RMIT Gallery’s most recent exhibition, ‘My Monster: The Human Animal Hybrid’ explores and challenges the varied relationships between humans and animals. The gallery has been divided into five sections, headed under Greek mythological names, each exploring a different part of human/animal relationships: 1. xenos (foreigner/stranger) 2. mythos (stories/tales/narrative) 3. tokos (childbirth/reproduction) 4. eros (erotic love) 5. kosmos (the world/universe).
The five sections formed the chapters of curator, Evelyn Tsitas’ PhD research which explored the life-cycle of the human-animal hybrid in fiction. The exhibition and Tsitas research posed many confronting questions on our relationship with animals, including the collapsing barriers between animals and humans, live export trade, and animal insensitivity. However, the most important question of the evening, posed by Tsitas was: ‘What does it mean to be human in the 21st century?’ One that many of us are unsure how to articulate, or perhaps too afraid to know the answer.
Moira Funicane’s piece ‘Fur Can’t Fly’ as part of the ‘mythos’ (stories/tales/narrative) section was a stand out for its immersive and visceral intensity – akin to her most recent cabaret work, ‘The Rapture’. Her sultry, dark voice takes you on a journey to another world and leaves you feeling like you could grow wings and fly if you just believe hard enough.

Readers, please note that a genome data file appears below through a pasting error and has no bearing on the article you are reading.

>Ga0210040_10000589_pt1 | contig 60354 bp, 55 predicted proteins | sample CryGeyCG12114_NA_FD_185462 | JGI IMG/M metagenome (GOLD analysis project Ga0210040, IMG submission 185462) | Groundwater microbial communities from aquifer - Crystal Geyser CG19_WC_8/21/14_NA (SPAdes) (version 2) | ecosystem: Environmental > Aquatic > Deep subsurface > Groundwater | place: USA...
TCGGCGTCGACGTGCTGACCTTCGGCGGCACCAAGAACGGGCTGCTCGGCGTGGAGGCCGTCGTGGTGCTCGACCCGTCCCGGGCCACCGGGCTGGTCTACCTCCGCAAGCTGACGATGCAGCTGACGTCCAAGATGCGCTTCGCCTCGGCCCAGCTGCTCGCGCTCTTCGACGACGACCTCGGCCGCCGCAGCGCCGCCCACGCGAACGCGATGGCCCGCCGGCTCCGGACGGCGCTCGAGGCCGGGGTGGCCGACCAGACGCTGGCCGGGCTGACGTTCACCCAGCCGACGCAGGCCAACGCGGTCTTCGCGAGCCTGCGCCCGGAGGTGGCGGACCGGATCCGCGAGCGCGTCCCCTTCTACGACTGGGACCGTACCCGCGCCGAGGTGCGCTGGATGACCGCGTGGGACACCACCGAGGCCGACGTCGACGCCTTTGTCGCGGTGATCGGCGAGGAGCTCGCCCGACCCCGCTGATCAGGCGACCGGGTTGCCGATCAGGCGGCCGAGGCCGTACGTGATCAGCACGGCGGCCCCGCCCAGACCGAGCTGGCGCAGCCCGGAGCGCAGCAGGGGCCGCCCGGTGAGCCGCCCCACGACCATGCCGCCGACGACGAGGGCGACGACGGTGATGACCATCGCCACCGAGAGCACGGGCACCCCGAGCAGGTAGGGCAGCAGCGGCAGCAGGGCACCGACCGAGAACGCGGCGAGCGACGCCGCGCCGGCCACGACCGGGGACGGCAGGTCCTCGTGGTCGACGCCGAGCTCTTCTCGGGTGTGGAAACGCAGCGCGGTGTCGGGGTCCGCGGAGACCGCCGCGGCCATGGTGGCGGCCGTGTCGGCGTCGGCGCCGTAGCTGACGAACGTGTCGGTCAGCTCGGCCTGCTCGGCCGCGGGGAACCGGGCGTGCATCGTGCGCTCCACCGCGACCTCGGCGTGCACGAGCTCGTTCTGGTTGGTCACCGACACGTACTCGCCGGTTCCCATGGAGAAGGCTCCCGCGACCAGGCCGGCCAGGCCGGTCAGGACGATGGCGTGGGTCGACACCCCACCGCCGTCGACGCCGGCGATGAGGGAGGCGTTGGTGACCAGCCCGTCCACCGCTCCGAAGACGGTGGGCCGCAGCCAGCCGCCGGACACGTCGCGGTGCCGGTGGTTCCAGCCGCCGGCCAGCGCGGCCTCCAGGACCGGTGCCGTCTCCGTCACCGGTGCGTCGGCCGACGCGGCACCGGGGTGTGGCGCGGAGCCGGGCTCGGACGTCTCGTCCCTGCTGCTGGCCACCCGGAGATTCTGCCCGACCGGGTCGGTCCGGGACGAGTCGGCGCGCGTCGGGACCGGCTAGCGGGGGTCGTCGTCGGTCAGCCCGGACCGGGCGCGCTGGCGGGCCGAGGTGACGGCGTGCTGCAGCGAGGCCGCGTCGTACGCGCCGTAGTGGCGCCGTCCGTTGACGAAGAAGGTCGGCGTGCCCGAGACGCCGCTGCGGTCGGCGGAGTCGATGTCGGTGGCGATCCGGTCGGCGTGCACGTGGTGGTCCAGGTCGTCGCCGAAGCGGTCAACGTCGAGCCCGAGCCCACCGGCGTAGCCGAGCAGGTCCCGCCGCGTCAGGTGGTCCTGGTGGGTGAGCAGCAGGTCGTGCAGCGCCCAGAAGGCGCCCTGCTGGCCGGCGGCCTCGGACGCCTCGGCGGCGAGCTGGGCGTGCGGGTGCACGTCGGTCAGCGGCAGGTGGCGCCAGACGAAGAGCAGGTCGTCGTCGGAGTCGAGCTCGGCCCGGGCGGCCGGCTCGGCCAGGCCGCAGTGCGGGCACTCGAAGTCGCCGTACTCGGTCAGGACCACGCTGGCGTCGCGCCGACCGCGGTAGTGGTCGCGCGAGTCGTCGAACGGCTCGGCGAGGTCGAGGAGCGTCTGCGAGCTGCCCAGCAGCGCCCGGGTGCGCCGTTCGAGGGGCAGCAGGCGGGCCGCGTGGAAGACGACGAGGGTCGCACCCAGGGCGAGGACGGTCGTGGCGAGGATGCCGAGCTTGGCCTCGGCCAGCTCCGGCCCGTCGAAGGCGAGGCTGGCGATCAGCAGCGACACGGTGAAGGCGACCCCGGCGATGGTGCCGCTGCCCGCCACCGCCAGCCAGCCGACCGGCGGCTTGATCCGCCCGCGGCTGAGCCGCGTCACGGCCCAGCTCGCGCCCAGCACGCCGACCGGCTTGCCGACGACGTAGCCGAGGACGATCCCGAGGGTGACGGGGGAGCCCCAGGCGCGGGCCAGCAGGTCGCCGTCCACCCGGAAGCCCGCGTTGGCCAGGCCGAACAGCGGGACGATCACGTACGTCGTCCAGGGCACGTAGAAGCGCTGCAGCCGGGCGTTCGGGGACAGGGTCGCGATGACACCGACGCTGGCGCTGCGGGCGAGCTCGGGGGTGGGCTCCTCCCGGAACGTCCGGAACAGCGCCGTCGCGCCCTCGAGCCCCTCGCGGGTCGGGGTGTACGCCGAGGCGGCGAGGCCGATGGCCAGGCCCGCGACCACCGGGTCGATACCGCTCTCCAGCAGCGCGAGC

Perhaps one of the most disturbing works was by Ukrainian born artist Oleg Kulik, ‘Family of the Future’ in which a man is being mounted and dominated by a huge dog. This piece challenged patriarchal notions of control, power, domination and submission. Adrian Van Bloom, who was out on his first Tinder date, said of the artwork: “With regards to the empathy for humans and animals, how long until the underclass are considered animals for consumption, too?
Adrian’s new romantic interest, Emma Schmidt, commented on the ‘Tokos’ (childbirth/reproduction), stating: “It [the section] forces you to think about the nature in which things are made rather than simply viewing the finished product.”
These are both heavy comments, especially for a first date (!) but ones which the exhibition forced us to ask.
‘My Monster: The Human Animal Hybrid’ forces us to examine ourselves as human beings in regards to our relationships with animals: are we really that different and as separate as we think we are? This is a necessary exhibition for those concerned with issues of animals and environment – as we all should be – and is a first step to a more positive and informed relationship with our furry friends